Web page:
Sorry, which is Nitrodon's proof? That you gain 0 bits of information from the first question if you don't know the words ahead of time?

The problem with this is that you may subsequently get information that makes the first question give information. Obviously figuring out a word for yes or no would do this, but then you've increased the amount of knowledge you need from 1/6 to 1/12 possibilities, so even with 8 bits you still come up short. But for this proof to be complete, you need to prove that without knowing a word for yes or no, you can't ask a question that will become meaningful later without discovering the words for yes and no.

In my previous post, I suggested that you could ask 'would you answer with the word for yes/no that appears first alphabetically', which is seemingly a counterexample to the proof.

Furthermore, questions such as that become meaningful as soon as you've heard 2 answers, and there are 6 combinations that give 2 answers (8 total combinations, 2 of which are all one answer), so if you can find a sequence of questions that guarantees 2 answers, you might even be able to solve the 'hardest' version of this puzzle with questions like the above (Hardest version being you don't know the words for yes/no ahead of time and random answers randomly yes/no, with no regard to the question)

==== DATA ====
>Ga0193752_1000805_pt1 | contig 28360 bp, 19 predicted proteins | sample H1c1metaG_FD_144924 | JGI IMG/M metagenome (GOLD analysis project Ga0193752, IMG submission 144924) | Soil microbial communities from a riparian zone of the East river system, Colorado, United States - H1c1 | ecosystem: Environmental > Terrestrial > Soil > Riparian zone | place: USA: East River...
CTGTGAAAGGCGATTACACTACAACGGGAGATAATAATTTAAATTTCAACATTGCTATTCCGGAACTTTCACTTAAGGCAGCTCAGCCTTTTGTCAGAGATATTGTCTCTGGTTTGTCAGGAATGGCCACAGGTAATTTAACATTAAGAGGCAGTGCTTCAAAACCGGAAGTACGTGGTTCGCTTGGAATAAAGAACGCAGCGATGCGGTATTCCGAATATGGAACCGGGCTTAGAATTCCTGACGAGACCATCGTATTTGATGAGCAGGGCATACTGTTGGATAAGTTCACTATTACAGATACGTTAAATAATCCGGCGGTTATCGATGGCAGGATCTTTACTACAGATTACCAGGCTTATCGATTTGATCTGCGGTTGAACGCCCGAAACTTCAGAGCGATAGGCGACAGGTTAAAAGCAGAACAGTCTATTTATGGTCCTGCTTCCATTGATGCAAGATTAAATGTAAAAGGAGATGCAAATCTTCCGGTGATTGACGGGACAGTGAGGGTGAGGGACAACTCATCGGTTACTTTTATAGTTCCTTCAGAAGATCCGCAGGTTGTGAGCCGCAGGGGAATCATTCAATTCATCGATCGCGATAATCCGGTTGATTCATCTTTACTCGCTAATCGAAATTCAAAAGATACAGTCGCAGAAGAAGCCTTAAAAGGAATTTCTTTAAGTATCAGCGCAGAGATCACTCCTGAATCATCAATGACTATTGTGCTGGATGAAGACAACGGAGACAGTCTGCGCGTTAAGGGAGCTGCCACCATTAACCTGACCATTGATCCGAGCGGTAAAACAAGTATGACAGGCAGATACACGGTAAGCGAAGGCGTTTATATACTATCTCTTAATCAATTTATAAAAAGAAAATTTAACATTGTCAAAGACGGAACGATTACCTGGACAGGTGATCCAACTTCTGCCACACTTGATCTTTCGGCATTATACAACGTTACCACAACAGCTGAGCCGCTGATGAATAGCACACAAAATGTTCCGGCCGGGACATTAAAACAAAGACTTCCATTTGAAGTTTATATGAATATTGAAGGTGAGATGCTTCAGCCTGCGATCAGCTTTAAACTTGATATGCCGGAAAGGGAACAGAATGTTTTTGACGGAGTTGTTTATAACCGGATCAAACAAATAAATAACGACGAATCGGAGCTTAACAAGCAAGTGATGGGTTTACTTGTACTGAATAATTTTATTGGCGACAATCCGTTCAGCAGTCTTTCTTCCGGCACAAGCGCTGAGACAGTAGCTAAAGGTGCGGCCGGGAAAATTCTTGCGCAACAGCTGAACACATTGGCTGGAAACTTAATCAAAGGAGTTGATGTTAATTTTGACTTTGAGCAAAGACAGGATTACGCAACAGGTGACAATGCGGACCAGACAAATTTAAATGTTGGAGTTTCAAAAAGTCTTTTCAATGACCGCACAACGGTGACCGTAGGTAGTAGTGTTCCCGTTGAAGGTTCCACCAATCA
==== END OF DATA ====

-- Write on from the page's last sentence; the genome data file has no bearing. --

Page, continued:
As it stands, I posted a solution for the 2nd hardest version (you don't know the words ahead of time, but random is randomly true or false) and await feedback.

addams wrote:This forum has some very well educated people typing away in loops with Sourmilk. He is a lucky Sourmilk.

Ask god A: "If I asked you if B were random, would your answer be first among the words for yes/no?" Ask god B: "If I asked you if you were the truth teller, would your answer be first among the words for yes/no?"

Now, If their answers are different, then you know which word is first, you have truthful answers to both those questions and so you know which god B is. You can now use your third question on any god to identify C (or A) out of the remaining two.

If their answers are the same, the answer given must be the later word and B must be a liar, since if the answer were the first word, B would be both random and the truthteller. Again, use your third question to figure out the identity of C.

Counter-example.

God A is truthteller God B is random

Words are "Asi" and "No"

Answer to question 1: Asi (Answering honestly that B is random) Answer to question 2: Asi (Randomly choosing to lie in the internal question, then tell the truth in the external question)

Trebla wrote:Answer to question 2: Asi (Randomly choosing to lie in the internal question, then tell the truth in the external question)